Self-Neglect Results from Alzheimer’s or Chronic Disease

Self-neglect among persons experiencing memory loss is a significant challenge  for family caregivers and may occur as the result of an underlying cause like memory loss or chronic disease. Many individuals experiencing memory loss have not been formally diagnosed with dementia, Alzheimer’s Disease, Lewy Body Disease or other terms corresponding with a diagnosis of memory loss.  These individuals experience a slow slippage in performing daily activities that then may present as self-neglect.

What is self-neglect? Self-neglect occurs when an individual experiencing memory loss or another diagnosis is unable or refuses to meet his or her own needs for a nutritious diet, appropriate hygiene, taking prescription medication, maintaining a clean home, obtaining ongoing medical care or a long list of other items that most of us perform on a daily basis or regular schedule without much thought.

While Alzheimer’s disease and various types of memory loss are contributors to self-neglect among care recipients other factors contribute to self-neglect. These include isolation, depression, chronic disease and reduced mobility.

For example let’s say that you break a hip and the fracture does not heal such that you are able to return to a prior level of physical activity. Rather than returning to a lifestyle of leaving your home to meet friends and working out at the gym, you begin staying home and participate less in outside activities. The fracture resulted not only in reduced mobility but increased isolation.

Feeling isolated you become depressed and fail to attend routine medical appointments which has a negative effect on your overall health as you also have a diagnosis of high blood pressure and asthma. You see no point in taking your medications. It is easy to see how one health event, a broken hip or a diagnosis of memory loss, quickly changes a life of independence to a life of isolation and possibly self-neglect.

Memory loss results in self-neglect through a loss of executive function which is the ability to have good judgment relative to planning and sequencing activities. A person experiencing memory loss may forget to pay bills or to attend medical appointments. Others forget to eat and experience significant weight loss.  Non performance of simple activities of daily living might be an indicator that your loved one is experiencing memory loss or that another contributing factor, like a health condition, is resulting in an inability to perform self care.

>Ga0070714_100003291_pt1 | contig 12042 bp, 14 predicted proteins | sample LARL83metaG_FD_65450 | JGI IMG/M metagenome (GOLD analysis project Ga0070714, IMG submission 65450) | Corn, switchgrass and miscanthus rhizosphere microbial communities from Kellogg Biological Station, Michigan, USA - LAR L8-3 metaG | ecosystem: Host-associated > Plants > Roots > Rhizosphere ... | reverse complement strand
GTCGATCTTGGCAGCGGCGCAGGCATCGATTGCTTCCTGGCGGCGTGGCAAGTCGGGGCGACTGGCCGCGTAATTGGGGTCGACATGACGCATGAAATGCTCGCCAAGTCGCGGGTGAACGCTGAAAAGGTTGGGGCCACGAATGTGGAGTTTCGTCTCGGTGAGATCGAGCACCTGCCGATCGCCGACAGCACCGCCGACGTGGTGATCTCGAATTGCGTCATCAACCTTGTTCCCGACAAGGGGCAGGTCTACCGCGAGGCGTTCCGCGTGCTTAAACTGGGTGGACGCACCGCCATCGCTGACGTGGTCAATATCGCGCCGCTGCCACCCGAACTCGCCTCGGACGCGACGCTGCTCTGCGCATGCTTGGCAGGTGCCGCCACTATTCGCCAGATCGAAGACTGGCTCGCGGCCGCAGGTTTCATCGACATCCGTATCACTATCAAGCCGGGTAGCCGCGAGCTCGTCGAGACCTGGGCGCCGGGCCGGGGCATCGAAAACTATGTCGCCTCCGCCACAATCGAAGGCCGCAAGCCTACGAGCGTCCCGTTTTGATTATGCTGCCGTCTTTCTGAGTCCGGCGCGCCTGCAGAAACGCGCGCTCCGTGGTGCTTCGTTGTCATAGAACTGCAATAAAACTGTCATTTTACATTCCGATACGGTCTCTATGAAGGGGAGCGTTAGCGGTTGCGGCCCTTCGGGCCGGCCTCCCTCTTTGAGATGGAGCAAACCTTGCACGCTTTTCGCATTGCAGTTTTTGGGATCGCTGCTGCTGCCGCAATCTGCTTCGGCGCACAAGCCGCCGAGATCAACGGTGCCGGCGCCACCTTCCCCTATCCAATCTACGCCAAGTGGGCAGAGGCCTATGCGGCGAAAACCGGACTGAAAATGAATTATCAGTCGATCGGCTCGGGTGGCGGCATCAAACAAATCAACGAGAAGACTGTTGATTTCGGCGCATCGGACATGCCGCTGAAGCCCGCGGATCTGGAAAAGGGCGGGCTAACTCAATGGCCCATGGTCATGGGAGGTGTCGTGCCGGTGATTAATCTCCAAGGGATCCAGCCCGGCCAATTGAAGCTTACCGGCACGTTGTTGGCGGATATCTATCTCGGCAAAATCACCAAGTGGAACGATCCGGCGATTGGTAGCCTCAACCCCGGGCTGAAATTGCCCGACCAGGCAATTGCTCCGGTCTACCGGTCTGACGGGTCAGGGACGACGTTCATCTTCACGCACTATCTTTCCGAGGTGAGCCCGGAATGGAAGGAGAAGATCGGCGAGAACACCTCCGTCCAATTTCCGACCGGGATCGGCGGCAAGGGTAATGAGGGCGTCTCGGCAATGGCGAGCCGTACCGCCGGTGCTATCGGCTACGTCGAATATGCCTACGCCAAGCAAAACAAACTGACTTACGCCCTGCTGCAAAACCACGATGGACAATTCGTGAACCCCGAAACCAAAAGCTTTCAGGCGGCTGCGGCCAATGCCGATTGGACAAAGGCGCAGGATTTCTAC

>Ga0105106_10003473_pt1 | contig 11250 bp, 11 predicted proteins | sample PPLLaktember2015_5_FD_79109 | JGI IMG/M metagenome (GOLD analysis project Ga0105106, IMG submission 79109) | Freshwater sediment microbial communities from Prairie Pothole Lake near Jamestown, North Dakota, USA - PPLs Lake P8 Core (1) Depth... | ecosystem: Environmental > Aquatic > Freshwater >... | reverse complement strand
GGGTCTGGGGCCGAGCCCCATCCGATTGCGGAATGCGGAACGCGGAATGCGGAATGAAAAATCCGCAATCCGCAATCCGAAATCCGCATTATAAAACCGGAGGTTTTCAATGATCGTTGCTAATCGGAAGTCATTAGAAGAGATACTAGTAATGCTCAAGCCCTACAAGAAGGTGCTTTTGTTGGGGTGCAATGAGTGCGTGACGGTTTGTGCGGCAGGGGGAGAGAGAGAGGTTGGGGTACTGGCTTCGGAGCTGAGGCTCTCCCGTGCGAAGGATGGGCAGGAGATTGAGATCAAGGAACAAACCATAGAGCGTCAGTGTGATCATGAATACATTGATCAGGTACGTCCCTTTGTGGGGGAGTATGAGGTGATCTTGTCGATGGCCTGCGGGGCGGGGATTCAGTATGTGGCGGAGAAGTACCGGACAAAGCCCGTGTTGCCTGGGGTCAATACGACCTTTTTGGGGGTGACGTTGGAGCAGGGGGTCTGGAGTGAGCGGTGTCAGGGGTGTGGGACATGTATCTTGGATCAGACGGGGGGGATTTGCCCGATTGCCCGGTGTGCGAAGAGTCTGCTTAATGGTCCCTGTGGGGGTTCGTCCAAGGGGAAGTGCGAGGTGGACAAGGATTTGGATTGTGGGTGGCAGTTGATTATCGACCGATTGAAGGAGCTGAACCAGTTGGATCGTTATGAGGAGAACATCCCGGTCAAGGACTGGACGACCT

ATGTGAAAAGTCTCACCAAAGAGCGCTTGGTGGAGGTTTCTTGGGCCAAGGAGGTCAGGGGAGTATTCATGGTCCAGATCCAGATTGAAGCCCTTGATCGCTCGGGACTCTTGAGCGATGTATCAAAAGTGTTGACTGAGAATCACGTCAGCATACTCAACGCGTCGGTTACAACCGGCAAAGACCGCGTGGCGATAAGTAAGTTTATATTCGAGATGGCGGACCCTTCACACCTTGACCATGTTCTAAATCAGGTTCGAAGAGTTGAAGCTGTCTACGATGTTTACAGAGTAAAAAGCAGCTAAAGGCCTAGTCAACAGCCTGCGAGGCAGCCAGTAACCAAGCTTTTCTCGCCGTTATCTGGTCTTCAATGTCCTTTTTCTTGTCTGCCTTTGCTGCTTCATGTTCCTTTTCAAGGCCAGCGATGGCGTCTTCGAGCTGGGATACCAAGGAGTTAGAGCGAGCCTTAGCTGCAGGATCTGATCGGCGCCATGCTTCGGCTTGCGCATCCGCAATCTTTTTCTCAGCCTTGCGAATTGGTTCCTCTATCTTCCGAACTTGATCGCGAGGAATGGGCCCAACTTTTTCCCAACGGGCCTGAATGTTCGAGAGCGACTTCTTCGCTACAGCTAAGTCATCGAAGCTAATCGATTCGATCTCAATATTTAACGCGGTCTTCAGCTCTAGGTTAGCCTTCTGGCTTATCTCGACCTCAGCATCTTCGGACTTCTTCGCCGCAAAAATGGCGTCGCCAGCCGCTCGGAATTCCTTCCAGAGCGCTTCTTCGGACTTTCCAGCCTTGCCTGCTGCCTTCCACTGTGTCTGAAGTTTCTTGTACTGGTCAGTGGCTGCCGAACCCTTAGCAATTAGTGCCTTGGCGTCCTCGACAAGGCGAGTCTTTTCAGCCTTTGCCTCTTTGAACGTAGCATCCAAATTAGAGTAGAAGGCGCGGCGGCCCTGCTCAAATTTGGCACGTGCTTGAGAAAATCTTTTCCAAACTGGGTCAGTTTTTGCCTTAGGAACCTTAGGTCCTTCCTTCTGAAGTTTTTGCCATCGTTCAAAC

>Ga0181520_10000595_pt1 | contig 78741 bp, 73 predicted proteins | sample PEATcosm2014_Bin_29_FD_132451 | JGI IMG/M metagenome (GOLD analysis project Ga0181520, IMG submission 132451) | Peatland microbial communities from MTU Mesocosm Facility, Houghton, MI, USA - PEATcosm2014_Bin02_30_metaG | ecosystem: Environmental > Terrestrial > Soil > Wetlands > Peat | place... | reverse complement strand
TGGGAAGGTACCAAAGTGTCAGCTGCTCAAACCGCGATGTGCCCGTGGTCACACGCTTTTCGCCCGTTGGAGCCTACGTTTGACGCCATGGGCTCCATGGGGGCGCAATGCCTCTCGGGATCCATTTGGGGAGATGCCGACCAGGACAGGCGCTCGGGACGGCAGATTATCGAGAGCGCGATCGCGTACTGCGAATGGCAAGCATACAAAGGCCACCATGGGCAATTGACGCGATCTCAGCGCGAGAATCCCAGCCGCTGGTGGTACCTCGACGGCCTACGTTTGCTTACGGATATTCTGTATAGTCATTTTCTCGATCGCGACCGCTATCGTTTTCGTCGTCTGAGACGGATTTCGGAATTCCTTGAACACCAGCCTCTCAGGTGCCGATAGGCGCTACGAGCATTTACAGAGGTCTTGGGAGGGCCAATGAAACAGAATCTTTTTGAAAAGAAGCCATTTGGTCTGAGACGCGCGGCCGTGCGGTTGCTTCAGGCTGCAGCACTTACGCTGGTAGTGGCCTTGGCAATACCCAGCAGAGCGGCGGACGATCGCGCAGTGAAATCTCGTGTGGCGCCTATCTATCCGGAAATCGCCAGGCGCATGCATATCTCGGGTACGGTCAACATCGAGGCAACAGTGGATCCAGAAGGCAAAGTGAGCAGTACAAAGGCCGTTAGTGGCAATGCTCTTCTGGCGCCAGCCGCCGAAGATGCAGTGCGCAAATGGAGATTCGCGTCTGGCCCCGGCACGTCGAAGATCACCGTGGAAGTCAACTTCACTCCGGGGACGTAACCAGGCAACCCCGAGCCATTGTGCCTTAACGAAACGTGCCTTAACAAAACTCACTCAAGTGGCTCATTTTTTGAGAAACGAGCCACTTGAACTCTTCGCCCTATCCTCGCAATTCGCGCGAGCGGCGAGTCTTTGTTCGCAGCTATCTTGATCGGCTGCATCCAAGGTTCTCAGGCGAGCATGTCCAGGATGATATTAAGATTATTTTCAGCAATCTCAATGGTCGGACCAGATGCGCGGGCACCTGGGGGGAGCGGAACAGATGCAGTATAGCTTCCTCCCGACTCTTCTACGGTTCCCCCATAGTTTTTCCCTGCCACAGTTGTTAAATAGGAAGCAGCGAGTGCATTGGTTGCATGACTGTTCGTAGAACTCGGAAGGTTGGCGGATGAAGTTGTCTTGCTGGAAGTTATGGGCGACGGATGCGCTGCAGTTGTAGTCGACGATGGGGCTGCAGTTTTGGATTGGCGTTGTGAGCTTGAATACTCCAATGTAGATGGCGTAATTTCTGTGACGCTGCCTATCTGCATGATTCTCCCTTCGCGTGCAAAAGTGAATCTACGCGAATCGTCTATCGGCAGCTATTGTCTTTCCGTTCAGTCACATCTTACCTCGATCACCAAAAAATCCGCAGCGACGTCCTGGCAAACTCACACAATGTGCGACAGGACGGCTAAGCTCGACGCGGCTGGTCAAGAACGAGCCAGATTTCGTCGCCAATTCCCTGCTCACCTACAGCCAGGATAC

If a loved one is experiencing self-neglect as the result of suspected memory loss or a chronic disease, how do you as a caregiver discuss the concern? Many times it is best to involve the care recipient’s physician so that a formal diagnosis of memory loss or discussion of previously diagnosed chronic disease may be held. Self-neglect as the result of a corresponding health diagnosis is a significant concern that supports discussions about appointing a power of attorney to act in the best interest of the care recipient in the event the care recipient is unable to make good decisions.

When a diagnosis occurs and is discussed in a physician’s office with the care recipient and the family caregiver, practical next steps may be identified. These may include retaining the services of a care advocate, utilizing in home caregivers to provide support with daily activities, or considering a move to an assisted living community. More than likely the care recipient will not respond positively to attempts to change their life, lifestyle or daily routine. These are conversations that must occur repeatedly and over time between the caregiver and the care recipient.

For more information on how to have conversations of care with loved ones, visit my caregiving website, or read my book, The Caregiving Trap: Solutions for Life’s Unexpected Changes.

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About Pamela Wilson

PAMELA D. WILSON, MS, BS/BA, NCG, CSA helps caregivers and aging adults solve caregiving problems and manage caregiving needs through online programs, live support groups, and an extensive caregiving library that includes articles, podcasts, videos, and webinars.

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